“We stand here at a unique period. We are seeing some of the convergent capabilities, this transformation, these capabilities being built,” observed Thaddeus Arroyo, Chief Executive Officer, Business Solutions and International, AT&T, USA. “For the first time, this is moving beyond theoretical paradigms.”
While the term “smart cities” is an amorphous, intangible concept for many, AT&T has developed eight smart, spotlight cities that in the words of Arroyo are “real laboratories for building, not testing” smart technology. These cities utilize smart lighting to reduce consumption – a seemingly small innovation that has paved the way for the introduction of other technological capabilities that measure air, traffic and water quality – and can even detect gun shots.
From ubiquitous connectivity and drones to autonomous vehicles, smart cities are less about creating new technologies than adopting existing capabilities to create safer, and more efficient and resilient urban spaces. “Lots of these solutions are not new. The technology is there; most important is how you bring them together and provide a new business model. You have to look at the end users, the clients, the citizens,” noted Sandra Wu Wen-Hsiu, Chairperson and Chief Executive Officer of Kokusai Kogyo, Japan.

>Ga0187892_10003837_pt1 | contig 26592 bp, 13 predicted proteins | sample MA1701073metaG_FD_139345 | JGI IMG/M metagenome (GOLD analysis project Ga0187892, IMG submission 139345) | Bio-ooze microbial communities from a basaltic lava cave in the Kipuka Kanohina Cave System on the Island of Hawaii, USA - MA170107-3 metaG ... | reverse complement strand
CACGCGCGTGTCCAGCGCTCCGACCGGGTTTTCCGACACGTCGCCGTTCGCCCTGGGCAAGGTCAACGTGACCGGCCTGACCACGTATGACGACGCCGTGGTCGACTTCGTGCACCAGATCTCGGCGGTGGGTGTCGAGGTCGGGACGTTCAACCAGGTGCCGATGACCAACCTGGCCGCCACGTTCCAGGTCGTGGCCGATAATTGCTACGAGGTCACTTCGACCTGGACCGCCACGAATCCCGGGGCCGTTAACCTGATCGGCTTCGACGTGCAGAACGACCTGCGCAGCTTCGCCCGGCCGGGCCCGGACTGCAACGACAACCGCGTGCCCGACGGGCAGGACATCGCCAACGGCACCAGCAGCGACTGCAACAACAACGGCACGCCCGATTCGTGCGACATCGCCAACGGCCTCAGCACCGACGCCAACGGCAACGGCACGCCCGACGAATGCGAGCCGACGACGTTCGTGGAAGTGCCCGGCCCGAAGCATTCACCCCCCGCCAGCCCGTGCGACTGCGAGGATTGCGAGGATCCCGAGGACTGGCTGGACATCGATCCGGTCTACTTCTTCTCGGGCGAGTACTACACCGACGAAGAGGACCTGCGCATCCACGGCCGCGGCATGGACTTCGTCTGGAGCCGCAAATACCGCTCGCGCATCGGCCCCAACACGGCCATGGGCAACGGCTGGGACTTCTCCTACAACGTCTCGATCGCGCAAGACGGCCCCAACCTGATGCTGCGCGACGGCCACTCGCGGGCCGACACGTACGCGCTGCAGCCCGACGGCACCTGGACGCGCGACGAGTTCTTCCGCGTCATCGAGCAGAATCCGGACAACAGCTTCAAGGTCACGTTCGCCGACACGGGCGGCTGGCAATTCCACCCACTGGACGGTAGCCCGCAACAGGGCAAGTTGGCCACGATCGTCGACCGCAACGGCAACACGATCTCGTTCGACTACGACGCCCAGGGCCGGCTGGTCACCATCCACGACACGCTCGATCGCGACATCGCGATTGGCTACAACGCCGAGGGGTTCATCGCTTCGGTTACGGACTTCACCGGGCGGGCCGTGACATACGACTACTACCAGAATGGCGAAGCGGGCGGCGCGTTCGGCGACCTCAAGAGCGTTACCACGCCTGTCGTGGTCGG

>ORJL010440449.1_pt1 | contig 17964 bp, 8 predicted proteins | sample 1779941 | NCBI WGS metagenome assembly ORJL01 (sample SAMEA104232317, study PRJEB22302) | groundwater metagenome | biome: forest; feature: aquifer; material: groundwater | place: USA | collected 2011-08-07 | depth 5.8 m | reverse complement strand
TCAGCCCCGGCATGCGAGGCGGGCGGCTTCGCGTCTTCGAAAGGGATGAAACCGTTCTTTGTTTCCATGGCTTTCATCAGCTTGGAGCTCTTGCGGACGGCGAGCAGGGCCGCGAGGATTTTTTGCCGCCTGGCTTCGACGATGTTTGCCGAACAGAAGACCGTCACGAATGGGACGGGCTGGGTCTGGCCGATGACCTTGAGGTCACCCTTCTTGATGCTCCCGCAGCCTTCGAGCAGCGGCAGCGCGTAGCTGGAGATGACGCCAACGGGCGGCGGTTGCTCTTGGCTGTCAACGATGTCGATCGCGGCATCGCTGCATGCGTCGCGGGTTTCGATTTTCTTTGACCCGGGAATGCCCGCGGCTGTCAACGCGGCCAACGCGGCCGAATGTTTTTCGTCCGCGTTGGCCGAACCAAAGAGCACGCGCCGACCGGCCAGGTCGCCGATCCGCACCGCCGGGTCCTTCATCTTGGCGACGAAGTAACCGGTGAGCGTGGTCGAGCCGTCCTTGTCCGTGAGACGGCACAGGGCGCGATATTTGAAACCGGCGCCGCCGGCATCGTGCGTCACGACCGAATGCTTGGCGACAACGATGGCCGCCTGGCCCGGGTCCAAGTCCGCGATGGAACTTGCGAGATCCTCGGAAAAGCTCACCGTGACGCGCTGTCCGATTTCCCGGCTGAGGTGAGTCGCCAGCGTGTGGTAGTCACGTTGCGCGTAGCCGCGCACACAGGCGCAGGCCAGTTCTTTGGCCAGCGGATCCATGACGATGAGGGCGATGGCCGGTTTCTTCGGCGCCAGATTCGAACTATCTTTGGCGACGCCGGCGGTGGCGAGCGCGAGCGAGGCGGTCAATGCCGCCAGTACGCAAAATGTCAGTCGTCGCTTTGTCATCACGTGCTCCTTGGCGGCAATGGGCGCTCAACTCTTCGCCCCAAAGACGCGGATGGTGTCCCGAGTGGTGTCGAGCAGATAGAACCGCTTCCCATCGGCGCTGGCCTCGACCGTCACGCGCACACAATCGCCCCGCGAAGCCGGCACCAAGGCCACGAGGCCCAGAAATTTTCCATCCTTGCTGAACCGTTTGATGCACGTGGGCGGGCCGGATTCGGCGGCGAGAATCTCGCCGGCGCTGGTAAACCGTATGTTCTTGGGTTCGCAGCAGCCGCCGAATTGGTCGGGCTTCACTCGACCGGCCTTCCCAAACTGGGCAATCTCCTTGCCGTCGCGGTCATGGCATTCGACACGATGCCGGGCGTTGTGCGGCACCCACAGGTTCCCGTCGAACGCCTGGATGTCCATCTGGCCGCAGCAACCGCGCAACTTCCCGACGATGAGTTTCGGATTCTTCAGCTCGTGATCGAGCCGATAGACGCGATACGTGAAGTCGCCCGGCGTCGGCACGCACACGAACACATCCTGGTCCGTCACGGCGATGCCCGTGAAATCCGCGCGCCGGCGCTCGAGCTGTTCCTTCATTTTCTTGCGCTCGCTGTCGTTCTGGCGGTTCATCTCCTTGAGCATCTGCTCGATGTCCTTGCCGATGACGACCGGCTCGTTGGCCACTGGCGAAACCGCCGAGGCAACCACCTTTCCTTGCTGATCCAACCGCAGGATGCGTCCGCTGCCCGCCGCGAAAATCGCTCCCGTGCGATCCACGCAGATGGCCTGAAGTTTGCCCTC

When it comes to smart cities, one challenge is that technology is moving faster than we do. We can’t “future proof”, but we can get engaged in the conversation – one that raises exciting possibilities for the way we might live, and learn in the future, noted Alex Molinaroli, Chairman and Chief Executive Officer of Johnson Controls, USA.
Take the field of education, where digital systems could be used to reach remote or excluded communities. “Education today is a mind-set that you are going to physically go to school, have your curriculum, do it in a traditional way; but think about educating across boundaries, about education as a life-learning opportunity. It is going to require us to re-evaluate what we accept as education. The technology already exists,” said Molinaroli, a Co-Chair of the Annual Meeting of the New Champions. “But the policies haven’t caught up yet.”
Despite the consensus that smart cities will be predicated on open data – and that without open data a city can’t be smart – there was unanimous agreement that data security is a prevailing concern.
“We have become a cyber society: that is a challenge for government also. Online, you share your information, you pay with your credit card, give Uber your location. Security is a new concept because cyber society identifies every individual,” said Liu Jiren, Chairman and Chief Executive Officer of Neusoft Corporation, People's Republic of China. “In the physical world, you can check, but what does trust mean in a cyber network?”
Smart cities are an undeniably appealing concept, yet participants also stressed inclusivity moving forward, especially for an ageing population that might be less technologically savvy.
“When you look at the demographics of the people who shop in your bricks and mortar, what we see is a greying society. That group is getting older,” noted Nicholas Allen, Non-Executive Chairman, Link Real Estate Investment Trust (LINK REIT), Hong Kong SAR, “The challenge for me is how to manage those intergenerational markets.”